Driving while impaired is an enormous problem in the United States, killing over 10,000 and costing $37 billion annually.
Drunk driving deaths and arrests always increase during the holidays because of a greater chance people are going to ingest large amounts of alcohol and try to drive somewhere. National Highway and Transportation Safety Administration (NHTSA) statistics show that Thanksgiving is one of the most dangerous holidays for drivers, because it averages over 450 fatal car accidents every year.
To put this problem into perspective, an average day in America has around 100 deaths from car accidents. Deaths from alcohol related accidents are a major cause for concern around holidays, and Thanksgiving is no different.
Is Thanksgiving the Most Dangerous Holiday of the Year for Drivers?
While alcohol is a major cause of car accidents during the holidays, and specifically Thanksgiving, it is not the only factor. This Thanksgiving, over 90 percent of Americans will reach their destination by using a car.
More drivers on the road, traveling over a great distance for a long time and poor weather are ideal conditions for a potentially deadly car accident. A majority of Americans traveling for Thanksgiving will drive for more than 50 miles.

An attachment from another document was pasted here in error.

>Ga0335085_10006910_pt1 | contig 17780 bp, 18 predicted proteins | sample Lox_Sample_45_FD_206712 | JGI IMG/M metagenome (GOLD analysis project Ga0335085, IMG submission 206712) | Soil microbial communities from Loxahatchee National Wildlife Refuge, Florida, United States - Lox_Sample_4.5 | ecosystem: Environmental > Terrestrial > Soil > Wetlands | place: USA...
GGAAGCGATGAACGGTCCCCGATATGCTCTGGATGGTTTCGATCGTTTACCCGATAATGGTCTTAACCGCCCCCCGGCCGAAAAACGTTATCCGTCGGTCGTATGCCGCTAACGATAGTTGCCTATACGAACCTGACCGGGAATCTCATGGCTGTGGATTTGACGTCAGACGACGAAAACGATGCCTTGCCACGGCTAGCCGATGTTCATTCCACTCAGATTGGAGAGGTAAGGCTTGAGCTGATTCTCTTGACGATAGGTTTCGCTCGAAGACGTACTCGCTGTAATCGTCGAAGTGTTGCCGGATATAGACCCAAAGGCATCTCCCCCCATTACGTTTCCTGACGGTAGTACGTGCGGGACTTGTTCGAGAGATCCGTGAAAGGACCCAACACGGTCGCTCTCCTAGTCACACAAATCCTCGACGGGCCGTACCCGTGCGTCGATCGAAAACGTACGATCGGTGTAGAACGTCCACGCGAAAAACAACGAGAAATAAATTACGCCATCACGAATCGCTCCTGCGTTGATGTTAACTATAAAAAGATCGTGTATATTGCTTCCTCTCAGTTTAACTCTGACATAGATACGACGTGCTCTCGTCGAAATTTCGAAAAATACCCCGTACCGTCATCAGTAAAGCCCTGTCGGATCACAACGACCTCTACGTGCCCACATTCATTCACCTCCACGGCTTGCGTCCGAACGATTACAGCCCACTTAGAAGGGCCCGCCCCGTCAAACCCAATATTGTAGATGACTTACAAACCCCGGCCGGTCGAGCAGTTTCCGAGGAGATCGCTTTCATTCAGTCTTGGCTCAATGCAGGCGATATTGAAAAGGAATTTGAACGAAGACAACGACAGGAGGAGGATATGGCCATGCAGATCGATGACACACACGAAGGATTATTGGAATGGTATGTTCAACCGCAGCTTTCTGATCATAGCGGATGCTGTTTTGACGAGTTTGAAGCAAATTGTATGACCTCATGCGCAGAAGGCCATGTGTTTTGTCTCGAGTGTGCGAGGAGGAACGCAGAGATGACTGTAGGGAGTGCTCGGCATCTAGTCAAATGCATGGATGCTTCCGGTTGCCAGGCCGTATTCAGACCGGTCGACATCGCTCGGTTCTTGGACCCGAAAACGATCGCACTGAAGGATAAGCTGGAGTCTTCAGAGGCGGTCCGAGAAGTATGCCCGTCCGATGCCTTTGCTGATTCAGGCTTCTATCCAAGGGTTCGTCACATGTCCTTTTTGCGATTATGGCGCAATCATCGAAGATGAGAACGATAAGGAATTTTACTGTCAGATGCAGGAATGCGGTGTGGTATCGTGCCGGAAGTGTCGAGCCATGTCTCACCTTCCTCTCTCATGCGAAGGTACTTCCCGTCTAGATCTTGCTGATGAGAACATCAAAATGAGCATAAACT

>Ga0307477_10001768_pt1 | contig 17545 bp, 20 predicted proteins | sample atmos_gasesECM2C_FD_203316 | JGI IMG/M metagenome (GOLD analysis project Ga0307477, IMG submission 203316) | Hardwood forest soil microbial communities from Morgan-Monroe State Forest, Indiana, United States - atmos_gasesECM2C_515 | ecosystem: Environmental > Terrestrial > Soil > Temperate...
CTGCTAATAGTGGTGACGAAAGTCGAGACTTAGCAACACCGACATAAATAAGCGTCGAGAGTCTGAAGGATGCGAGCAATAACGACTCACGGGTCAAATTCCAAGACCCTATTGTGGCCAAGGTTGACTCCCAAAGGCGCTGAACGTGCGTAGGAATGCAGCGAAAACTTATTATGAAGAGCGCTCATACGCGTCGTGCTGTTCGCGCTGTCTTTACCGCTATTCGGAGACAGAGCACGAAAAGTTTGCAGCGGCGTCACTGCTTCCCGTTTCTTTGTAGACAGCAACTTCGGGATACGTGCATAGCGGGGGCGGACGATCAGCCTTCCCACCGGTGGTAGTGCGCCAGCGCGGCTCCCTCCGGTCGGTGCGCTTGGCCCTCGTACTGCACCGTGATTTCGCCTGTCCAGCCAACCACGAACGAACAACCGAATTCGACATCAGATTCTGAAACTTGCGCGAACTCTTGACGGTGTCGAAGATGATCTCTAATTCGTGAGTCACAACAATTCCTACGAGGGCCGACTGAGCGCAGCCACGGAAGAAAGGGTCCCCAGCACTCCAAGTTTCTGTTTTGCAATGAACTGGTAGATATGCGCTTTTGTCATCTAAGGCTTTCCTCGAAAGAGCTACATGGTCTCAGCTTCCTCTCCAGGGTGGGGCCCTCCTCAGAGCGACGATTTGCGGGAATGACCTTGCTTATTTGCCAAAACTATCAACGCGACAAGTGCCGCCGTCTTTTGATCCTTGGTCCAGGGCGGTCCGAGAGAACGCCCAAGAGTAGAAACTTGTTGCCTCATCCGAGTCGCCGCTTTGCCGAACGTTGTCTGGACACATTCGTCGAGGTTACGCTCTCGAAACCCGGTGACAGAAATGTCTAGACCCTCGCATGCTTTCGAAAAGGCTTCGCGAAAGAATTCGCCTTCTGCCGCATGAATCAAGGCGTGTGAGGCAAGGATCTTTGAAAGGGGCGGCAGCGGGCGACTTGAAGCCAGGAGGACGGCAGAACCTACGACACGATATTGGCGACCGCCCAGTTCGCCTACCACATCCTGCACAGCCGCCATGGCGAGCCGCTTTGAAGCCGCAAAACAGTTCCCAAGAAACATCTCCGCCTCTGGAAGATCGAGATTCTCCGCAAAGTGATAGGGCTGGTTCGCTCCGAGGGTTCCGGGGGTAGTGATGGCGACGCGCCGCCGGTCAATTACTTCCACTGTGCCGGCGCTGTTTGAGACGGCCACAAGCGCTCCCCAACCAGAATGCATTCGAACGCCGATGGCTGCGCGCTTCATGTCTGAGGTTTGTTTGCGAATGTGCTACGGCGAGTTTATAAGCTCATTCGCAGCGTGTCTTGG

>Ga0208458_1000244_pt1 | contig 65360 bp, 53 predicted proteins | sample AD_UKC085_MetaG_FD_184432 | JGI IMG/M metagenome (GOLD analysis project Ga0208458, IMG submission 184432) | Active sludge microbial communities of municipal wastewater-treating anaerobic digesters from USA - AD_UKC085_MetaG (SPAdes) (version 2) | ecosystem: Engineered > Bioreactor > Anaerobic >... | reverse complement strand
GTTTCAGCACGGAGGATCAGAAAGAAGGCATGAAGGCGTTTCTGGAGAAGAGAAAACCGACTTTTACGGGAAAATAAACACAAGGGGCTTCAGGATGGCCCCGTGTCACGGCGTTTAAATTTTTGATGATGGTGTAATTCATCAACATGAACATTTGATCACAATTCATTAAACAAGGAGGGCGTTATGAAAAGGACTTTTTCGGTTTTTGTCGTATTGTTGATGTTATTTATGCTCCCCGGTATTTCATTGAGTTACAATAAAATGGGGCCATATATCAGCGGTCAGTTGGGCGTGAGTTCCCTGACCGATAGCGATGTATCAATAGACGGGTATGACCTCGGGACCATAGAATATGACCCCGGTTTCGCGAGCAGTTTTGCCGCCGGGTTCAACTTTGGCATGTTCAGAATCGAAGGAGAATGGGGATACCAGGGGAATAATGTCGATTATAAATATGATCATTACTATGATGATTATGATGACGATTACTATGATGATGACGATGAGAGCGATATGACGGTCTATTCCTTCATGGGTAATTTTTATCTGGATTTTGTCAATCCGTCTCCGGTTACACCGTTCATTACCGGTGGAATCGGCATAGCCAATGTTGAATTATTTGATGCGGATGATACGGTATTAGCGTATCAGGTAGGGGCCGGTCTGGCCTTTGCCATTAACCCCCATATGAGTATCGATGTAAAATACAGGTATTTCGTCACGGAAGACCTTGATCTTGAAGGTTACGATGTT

Large amounts of carbohydrates combined with a time-consuming drive are known to induce sleepiness. Weather this time of year can cause icing and sleet on the roads. Additionally, ‘Black Wednesday’, also known as the day before Thanksgiving, has a large amount of drinking and driving accidents every year.
What Can You Do to Stay Safe?
Avoiding drinking and driving is easier than it sounds and several options are available to you.
- Planning ahead of time and figuring out how you are going to get to your destination will help you avoid making a decision while under the influence of a substance known to impair judgment.
- Have a designated driver, call a taxi or even get out your smartphone and use one of the several new apps that will send out a car to pick you up.
- Many cities will have reliable public transportation that should still be in service into the night, such as subways and buses.
Avoiding poor weather and other drivers can be a bit more difficult. Servicing your car regularly, including tire maintenance, can go a long way in ensuring that your car can handle poor weather. Avoiding driver fatigue is also important for staying safe. NHTSA studies have found that 15 minutes of rest and a caffeine dose of at least two cups of coffee can increase alertness and reduce drowsiness for up to an hour.
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Did You Know?: According to the Federal Bureau of Investigation, 1,166,824 people were arrested for drunk driving in 2013.
More information on drunk driving can be found at the Centers for Disease Control website.
More information on Thanksgiving travel statistics can be found on the U.S. Department of Transportation’s website.